Out-of-the-box, the LB5900 underemphasizes red, especially towards higher outputs. After calibrating the TV’s 20-point white balance controls, I reined in the LB5900’s sub-pixels, achieving even emphasis across the grayscale.
Furthermore, error within grayscale production is almost always the result of improper sub-pixel emphasis. This error is measured in a collective called DeltaE, where 3 or less is ideal.
Prior to calibration, the LB5900 produces an average DeltaE of 4.73, with most of the error falling in the 40-70 IRE range—not a bad result. After calibration, the grayscale error falls to a negligible level of 0.94—a fantastic reading.
A worthy midrange competitor that trades flash for value
What the LB5900 lacks in smart features, 3D functionality, and flashy extras it more than makes up for in picture quality and value. If the absence of a smart platform is deal-breaker, the Panasonic TC-50AS530U is available online for comparable prices, and the ever-competitive Vizio E series is a phenomenal alternative you just can't help but consider.
Nevertheless, for those hoping to stave off the adoption of ultra-HD or busy smart features, the value of the LB5900 is unmistakeable: This panel is ready and able to deliver great-looking TV shows and movies on a budget many can afford.
A television’s contrast ratio is the luminance of reference white divided by minimum black. A deep black level is the most important criterion in the production of a quality picture, because a shallow black level sinks an otherwise great-looking television faster than just about any other performance flaw.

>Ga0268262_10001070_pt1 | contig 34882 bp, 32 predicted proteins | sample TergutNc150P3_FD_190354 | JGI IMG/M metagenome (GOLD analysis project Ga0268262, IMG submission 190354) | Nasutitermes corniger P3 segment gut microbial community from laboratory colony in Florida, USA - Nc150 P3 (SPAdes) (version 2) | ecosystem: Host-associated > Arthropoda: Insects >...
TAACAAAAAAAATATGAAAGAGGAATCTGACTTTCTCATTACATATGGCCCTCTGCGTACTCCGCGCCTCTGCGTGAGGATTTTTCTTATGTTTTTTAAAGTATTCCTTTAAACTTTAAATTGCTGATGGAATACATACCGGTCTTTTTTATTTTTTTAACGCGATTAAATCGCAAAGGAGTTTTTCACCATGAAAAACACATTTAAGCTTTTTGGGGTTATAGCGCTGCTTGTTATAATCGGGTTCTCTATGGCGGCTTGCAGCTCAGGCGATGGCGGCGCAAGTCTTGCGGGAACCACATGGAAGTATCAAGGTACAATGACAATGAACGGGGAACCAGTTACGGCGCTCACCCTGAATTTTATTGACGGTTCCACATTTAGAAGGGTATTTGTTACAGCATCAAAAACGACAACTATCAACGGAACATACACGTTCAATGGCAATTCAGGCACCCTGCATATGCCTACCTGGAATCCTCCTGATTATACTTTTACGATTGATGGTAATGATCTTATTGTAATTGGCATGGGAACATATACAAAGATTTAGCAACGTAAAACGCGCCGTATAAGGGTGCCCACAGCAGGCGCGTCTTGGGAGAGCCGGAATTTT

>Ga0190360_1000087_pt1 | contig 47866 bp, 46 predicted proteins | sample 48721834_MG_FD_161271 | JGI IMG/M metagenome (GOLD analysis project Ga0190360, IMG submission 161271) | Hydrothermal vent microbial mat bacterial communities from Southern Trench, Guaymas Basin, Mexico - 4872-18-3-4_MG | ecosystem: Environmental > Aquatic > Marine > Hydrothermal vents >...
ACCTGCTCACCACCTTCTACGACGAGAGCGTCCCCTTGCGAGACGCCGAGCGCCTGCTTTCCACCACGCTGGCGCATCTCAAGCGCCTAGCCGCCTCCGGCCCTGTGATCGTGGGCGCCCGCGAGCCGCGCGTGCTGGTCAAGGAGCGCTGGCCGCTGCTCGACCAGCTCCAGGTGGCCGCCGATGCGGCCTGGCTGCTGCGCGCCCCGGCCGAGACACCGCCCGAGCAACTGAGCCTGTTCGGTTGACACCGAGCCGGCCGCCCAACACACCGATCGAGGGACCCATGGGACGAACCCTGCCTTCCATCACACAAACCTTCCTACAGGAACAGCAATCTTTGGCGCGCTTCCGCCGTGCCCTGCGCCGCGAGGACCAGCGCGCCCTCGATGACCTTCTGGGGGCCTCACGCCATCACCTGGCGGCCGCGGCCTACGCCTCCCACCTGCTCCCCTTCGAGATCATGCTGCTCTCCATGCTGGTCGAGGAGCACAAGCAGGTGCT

Thanks to a phenomenal black level of 0.038 cd/m2 and a reference white of 223.3 cd/m2 , the LB5900 produces a very healthy contrast ratio of 5876:1. Overall, and thanks to bright highlights and deep shadow tones, this achieves a convincing picture with a great sense of depth and realness.
Viewing angle is critical when lounging around a TV with family or friends; stray too far from a head-on angle and the picture might degrade.
We measure each television’s viewing angle to determine how far from the center viewers may sit before suffering a huge drop in overall picture quality. To do this, we simply measure contrast from head on, and again at 10º intervals moving away from the center. When contrast plummets to below 50% of its original value, the TV has reached what we consider to be its limit. This is one of the few areas of performance where the LB5900 struggles. Its total viewing angle tops out at 34º, or ±17º from either side of its head-on view.
The standard for color performance is set forth by the International Telecommunication Union. Known as “Rec. 709,” this standard is a collection of color addresses that achieve ideal shades for HDTVs.
These color points (three primaries, three secondaries, and a white point) are represented visually by a color gamut. The primary color points are red, green, and blue, and the secondary points are cyan, magenta, and yellow.
The LB5900 produces highly accurate colors out-of-the-box, but thanks to an extensive color management system, it’s possible to finely tune these color points even further. That said, the LB5900’s pre-calibration color gamut is fantastic, and anyone wary of utilizing a relatively complex color management system can rest assured that this TV’s colors are good to go out-of-the-box.
Gamma (also known as “gamma sum” or “gamma curve”) is a measurement of luminance distribution across a grayscale from dark to light. If a television pushes too much or too little luminance between different levels of brightness, there will be a noticeable loss of detail in those regions of the picture.
We test and calibrate our TVs for a home-theater setup, with an ideal gamma curve for a dark room being 2.4. The LB5900 produces an average gamma of 2.16 prior to calibration, which is a bit too bright. After calibration, the LB5900 settles in at 2.43, with a remarkably even distribution throughout the grayscale—a positive result.
Meet the tester
Senior Staff Writer@Reviewed
Michael Desjardin graduated from Emerson College after having studied media production and screenwriting. He specializes in tech for Reviewed, but also loves film criticism, weird ambient music, cooking, and food in general.